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This, that and the other. Mostly the other
I am a top international cricketer recently sacked by my team for being too much of a prima donna. They say there's no "i" in team but I say there is "m" and "e". Am I wrong? asks Fired-up
Well, no, linguistically you're completely correct. That's not going to help you, though, because what they really mean is they have been waiting forever for you to get over yourself and stop feeling special for being able to hit a ball with a bit of wood. However, since you don't seem to have gotten the message that they want you to behave like an adult and not a 14-year-old with access to far too much money, they have decided to get rid of you. After all, there are a dozen other MEs in the team. And as I have often said, there's no "i" in "team", but there's a "u" in "dumped".
I run the cricket board of Timbuktu and have ambitions of overthrowing and replacing the BCCI as the overlord of international cricket. Inspire me says IM Bicious
Do you have a lair? I think that every super villain should have a lair - and don't be mistaken, the BCCI is full of super villains. Having some kind of radiation poisoning in your back story and the ability to look good in tight PVC/latex is also a must. You must have TV companies in your pocket, so that they want to cater to your whims as much as their own, because you're in a parasitic relationship. You should be hell-bent on having the game run exactly as you want it, even if you have to ban something that would help your team, just to prove you're in charge. And you should be able to bend other cricketing boards to your will by controlling the drip-feed of that sweet, sweet money.
I'm really not sure how you're going to achieve this from a medium-sized city in Mali. A lair will probably help, though.
I'd like to coach England. What qualifications do I need to possess? asks Guy on the Street
Are you English? If so, don't bother. Even the English realise they need a bit more bite than one of their own can provide, in order to stop the team becoming overly polite/dependent on tea.
But be careful - you don't want to be too out there. Nothing that will upset anyone in the MCC. (If you're not white, at least be willing to pretend you are.)
You should be particularly good at issuing unspecific nonpologies when you lose, promising sweeping changes while going with the same things over and over. And you have to like Ian Bell.
The ECB does seem to have a thing for former players. So if you used to play cricket for your country, spent a few seasons playing county cricket in England, and retired within my memory, you'd be perfect.
You should also know how to use a computer, and what a Twitter is. Given that's where players talk about you these days, keeping them in fear that you're one of their two million-odd followers might encourage them to behave.
I'm the event manager for the IPL auction, which is usually a pretty drab affair. Do you have any advice on how I can jazz up proceedings in the future? asks All Fame No Shame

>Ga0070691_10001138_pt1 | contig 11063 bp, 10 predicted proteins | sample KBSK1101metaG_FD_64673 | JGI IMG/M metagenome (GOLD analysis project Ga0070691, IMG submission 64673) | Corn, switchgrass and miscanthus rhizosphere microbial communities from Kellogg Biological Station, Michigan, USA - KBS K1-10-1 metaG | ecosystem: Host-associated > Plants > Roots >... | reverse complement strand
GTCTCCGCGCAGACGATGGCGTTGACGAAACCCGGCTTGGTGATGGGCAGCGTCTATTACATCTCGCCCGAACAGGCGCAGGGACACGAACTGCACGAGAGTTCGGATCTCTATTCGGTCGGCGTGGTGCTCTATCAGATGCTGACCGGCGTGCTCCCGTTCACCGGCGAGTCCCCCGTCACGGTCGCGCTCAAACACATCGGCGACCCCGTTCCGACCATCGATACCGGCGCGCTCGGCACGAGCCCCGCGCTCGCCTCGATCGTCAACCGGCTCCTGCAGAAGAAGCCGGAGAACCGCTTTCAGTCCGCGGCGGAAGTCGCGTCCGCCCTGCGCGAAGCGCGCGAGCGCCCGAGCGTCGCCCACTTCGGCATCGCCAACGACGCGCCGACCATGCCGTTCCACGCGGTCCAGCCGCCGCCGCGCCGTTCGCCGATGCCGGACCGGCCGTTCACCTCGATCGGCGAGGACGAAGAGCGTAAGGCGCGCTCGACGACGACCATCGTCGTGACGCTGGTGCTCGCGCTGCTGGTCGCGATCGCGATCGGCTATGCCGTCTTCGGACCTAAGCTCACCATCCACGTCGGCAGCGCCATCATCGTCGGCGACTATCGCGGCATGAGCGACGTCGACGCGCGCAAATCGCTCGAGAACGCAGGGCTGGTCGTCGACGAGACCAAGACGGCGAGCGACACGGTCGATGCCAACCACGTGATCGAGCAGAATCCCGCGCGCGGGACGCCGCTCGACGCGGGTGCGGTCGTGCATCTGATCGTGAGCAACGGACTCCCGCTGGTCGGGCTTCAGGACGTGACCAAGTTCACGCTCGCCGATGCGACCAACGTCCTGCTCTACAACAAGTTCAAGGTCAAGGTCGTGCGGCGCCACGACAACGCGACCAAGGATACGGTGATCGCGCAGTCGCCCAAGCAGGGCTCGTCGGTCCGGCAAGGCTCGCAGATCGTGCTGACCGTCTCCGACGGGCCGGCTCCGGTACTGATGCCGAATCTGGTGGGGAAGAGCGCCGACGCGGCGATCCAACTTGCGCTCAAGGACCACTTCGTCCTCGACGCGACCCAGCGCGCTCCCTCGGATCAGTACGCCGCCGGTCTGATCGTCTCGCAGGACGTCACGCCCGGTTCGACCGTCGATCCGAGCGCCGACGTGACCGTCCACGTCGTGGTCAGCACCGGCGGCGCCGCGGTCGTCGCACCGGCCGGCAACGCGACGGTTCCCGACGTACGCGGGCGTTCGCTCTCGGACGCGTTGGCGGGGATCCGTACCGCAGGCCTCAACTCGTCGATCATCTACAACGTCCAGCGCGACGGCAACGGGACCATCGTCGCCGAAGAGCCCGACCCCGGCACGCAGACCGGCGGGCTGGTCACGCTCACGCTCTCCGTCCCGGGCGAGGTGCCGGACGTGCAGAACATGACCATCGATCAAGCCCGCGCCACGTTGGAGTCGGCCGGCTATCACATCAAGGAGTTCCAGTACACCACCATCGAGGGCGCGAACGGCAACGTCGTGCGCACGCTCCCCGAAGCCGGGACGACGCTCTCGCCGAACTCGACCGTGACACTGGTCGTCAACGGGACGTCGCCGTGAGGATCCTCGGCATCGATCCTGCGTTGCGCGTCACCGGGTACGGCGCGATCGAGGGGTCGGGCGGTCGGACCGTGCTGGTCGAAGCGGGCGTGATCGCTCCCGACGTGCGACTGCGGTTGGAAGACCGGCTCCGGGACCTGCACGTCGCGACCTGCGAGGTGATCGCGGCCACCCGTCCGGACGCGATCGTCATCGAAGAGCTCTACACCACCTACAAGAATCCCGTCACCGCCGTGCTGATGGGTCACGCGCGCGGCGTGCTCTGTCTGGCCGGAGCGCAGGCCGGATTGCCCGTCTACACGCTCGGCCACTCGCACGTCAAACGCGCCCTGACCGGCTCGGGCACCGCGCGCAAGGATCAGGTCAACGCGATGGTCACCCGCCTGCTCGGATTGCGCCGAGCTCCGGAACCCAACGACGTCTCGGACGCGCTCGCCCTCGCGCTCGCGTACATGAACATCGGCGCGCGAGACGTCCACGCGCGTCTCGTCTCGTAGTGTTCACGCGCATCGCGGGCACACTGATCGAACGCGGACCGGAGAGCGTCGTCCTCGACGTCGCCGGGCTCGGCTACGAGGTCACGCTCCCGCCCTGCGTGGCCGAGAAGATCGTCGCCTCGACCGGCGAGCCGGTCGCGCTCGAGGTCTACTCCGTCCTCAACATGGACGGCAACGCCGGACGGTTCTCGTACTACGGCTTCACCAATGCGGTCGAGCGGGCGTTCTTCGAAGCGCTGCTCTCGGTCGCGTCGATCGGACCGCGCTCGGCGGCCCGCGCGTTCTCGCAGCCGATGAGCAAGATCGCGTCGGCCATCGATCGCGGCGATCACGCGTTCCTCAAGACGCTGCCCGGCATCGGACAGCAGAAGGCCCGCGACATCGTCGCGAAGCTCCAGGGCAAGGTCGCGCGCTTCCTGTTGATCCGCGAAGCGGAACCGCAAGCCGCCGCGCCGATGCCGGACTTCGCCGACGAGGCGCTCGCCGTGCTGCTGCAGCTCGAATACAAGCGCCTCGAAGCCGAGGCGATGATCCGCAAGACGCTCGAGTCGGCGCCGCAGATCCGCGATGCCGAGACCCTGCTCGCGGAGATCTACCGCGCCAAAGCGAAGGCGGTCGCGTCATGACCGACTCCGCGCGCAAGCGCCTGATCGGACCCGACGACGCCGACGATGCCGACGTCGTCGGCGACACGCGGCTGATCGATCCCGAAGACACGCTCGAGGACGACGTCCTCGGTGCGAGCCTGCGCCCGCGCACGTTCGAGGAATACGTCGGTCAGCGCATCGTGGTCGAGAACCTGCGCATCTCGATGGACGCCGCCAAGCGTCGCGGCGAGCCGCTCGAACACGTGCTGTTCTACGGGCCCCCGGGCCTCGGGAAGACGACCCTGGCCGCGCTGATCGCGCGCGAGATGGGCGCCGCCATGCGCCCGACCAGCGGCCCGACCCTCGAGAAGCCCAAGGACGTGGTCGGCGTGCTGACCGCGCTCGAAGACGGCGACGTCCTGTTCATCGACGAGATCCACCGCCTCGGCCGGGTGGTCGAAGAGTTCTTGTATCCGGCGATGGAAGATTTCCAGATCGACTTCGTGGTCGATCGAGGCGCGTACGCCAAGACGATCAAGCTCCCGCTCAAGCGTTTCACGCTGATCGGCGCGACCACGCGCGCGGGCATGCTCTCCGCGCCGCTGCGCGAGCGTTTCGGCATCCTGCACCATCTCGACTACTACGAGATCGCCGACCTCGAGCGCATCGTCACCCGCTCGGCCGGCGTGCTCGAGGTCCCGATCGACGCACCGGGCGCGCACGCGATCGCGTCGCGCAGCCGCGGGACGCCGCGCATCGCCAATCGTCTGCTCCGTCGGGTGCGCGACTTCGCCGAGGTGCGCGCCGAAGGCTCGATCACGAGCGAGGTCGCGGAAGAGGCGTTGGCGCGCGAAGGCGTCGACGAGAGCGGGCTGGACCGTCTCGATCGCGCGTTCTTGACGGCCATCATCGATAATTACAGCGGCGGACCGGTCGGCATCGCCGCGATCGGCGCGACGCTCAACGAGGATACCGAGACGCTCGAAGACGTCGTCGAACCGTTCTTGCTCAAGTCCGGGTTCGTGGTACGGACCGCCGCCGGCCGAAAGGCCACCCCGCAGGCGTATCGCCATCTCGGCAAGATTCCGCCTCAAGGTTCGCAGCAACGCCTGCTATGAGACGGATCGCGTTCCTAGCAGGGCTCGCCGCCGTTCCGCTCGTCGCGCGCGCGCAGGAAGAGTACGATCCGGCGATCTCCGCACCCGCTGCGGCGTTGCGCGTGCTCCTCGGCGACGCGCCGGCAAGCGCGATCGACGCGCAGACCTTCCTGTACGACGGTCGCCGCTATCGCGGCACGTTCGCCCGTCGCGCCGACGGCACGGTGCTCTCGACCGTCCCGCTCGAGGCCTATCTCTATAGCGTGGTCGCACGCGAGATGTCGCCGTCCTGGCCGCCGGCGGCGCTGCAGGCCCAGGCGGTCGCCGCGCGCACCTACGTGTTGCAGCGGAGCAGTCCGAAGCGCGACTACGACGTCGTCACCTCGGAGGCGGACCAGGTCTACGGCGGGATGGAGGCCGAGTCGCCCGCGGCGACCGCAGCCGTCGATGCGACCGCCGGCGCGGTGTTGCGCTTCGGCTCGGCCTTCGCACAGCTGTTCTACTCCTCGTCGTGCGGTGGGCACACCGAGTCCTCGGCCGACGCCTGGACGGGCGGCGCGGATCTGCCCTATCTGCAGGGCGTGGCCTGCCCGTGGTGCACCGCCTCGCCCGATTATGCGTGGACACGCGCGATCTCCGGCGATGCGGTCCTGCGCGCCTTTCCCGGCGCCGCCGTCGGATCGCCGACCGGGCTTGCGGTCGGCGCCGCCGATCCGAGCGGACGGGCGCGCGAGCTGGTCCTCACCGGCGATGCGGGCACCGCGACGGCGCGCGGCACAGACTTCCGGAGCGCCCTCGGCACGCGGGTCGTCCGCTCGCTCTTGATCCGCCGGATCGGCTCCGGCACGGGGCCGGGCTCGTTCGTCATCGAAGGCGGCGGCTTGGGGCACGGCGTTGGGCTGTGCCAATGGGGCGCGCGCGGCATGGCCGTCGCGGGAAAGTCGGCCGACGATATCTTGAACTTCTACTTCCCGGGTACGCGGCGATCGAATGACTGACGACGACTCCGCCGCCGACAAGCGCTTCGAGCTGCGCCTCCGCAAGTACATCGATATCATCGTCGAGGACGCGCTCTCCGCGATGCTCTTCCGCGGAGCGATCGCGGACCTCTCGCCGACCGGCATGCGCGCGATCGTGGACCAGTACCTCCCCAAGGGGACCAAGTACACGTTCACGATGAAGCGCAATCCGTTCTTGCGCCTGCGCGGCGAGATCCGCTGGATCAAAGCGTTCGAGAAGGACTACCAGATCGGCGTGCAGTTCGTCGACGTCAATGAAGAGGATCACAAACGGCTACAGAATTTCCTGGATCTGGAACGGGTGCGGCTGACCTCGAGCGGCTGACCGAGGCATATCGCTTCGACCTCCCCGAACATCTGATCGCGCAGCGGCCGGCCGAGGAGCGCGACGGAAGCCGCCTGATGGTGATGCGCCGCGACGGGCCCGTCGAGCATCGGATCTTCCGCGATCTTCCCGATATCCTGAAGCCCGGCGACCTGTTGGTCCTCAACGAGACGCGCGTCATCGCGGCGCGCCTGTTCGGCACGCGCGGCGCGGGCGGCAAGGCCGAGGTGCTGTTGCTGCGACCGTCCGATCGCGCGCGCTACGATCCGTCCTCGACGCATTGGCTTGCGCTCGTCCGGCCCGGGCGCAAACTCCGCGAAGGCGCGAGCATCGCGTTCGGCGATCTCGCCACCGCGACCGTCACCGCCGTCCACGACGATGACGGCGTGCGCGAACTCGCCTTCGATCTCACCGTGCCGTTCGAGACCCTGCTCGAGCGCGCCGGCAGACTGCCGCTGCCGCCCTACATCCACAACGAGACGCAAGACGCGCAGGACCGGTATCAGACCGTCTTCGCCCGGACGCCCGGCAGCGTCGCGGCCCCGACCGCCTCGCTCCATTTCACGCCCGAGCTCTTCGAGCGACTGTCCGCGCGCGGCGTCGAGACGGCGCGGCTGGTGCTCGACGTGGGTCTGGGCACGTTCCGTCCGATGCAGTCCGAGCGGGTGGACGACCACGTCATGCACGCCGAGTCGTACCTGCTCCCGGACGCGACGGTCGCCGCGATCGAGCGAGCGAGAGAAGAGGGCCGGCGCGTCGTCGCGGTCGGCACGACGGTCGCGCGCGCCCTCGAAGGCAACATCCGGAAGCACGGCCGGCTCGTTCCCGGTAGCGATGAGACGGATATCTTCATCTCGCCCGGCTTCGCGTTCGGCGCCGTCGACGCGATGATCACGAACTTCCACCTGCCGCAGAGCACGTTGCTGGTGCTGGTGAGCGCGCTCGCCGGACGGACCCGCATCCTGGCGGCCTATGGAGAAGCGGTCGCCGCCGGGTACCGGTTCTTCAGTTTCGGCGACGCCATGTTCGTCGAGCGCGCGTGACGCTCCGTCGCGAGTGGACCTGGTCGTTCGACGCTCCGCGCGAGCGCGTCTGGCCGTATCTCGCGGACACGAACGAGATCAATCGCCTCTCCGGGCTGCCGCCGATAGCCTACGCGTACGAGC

Oh yes. I have Ideas. Who are the dozen biggest names? Have them present at the auction. Put them on stage. Emphasise the player's qualities - low RPOs, high strike rate, great abs.
As the bidding gets higher and you think your audience - and your bidders - might be waning, have the player get progressively closer to naked, until he's down to his undies and you have secured top dollar. Try not to let them get naked, though. People find that a bit much.
Have cheerleaders smack the player's arse and help him strip off. Yay, objectification for everyone! I'm pretty sure you could sell that to a number of networks around the world.
I will be travelling to New Zealand for the World Cup. Are there any phrases or gestures I can learn so I can blend in with the locals? asks Somewhat Barmy
It is always worth remembering when you come to a place like New Zealand that it's very difficult to tell locals from tourists anyways. One look at Jatinder Singh, the young chap who took a one-handed catch to win NZ$100,000 recently, and most pegged him as a tourist. Then we heard him speak. So really, the message is to keep your mouth shut and either everyone will assume you're a local, or everyone will assume you're a tourist. You can take a wild guess at what factor tends to sway the guesses.
But yeah nah, there are a few key phrases you should know before you come watch cricket here. The first of these is obviously "yeah, nah". This is a standard response to any question. It means, "I heard you and understand you have asked a question." The actual answer will follow from there.
The phrase "nek minnit" has become ensconced in Kiwi vernacular, it means either "and then" or "and then something that was supposed to happen [or not] did not happen [or did] and this produced amusing results".
"Yeah right", which you will see on billboards around the country, means, "No, that is absolutely wrong / will never happen."
But in all honesty, New Zealand loves these kinds of things. We're small, we don't get to have big parties all that often, and when we have them we go over the top in embarrassing but hopefully endearing ways. So if you're planning to come watch some cricket next year, we'd be pleased to have you, so long as you're nice, willing to play backyard cricket wherever you find yourself, and always remember to buy a round at the pub.
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Trish Plunket is a grumpy old man. Except she's not old. Or a man
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